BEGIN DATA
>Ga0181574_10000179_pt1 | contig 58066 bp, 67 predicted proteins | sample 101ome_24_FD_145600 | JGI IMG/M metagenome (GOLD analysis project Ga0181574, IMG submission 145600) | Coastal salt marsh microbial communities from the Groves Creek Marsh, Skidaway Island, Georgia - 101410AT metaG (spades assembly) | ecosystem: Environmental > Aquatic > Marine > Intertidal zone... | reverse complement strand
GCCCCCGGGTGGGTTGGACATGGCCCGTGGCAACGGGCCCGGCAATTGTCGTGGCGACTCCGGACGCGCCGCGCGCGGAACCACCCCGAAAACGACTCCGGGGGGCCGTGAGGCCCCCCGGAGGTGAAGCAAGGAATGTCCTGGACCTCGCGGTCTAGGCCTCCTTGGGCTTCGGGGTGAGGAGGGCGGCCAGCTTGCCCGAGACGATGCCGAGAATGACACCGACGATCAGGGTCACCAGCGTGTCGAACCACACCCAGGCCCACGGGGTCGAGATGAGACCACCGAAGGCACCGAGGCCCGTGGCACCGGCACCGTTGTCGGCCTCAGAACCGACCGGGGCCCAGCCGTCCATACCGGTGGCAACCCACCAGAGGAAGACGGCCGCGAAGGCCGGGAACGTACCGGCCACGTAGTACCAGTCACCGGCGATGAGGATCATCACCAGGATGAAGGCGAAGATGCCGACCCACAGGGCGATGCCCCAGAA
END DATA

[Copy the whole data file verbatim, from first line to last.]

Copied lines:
>Ga0181574_10000179_pt1 | contig 58066 bp, 67 predicted proteins | sample 101ome_24_FD_145600 | JGI IMG/M metagenome (GOLD analysis project Ga0181574, IMG submission 145600) | Coastal salt marsh microbial communities from the Groves Creek Marsh, Skidaway Island, Georgia - 101410AT metaG (spades assembly) | ecosystem: Environmental > Aquatic > Marine > Intertidal zone... | reverse complement strand
GCCCCCGGGTGGGTTGGACATGGCCCGTGGCAACGGGCCCGGCAATTGTCGTGGCGACTCCGGACGCGCCGCGCGCGGAACCACCCCGAAAACGACTCCGGGGGGCCGTGAGGCCCCCCGGAGGTGAAGCAAGGAATGTCCTGGACCTCGCGGTCTAGGCCTCCTTGGGCTTCGGGGTGAGGAGGGCGGCCAGCTTGCCCGAGACGATGCCGAGAATGACACCGACGATCAGGGTCACCAGCGTGTCGAACCACACCCAGGCCCACGGGGTCGAGATGAGACCACCGAAGGCACCGAGGCCCGTGGCACCGGCACCGTTGTCGGCCTCAGAACCGACCGGGGCCCAGCCGTCCATACCGGTGGCAACCCACCAGAGGAAGACGGCCGCGAAGGCCGGGAACGTACCGGCCACGTAGTACCAGTCACCGGCGATGAGGATCATCACCAGGATGAAGGCGAAGATGCCGACCCACAGGGCGATGCCCCAGAA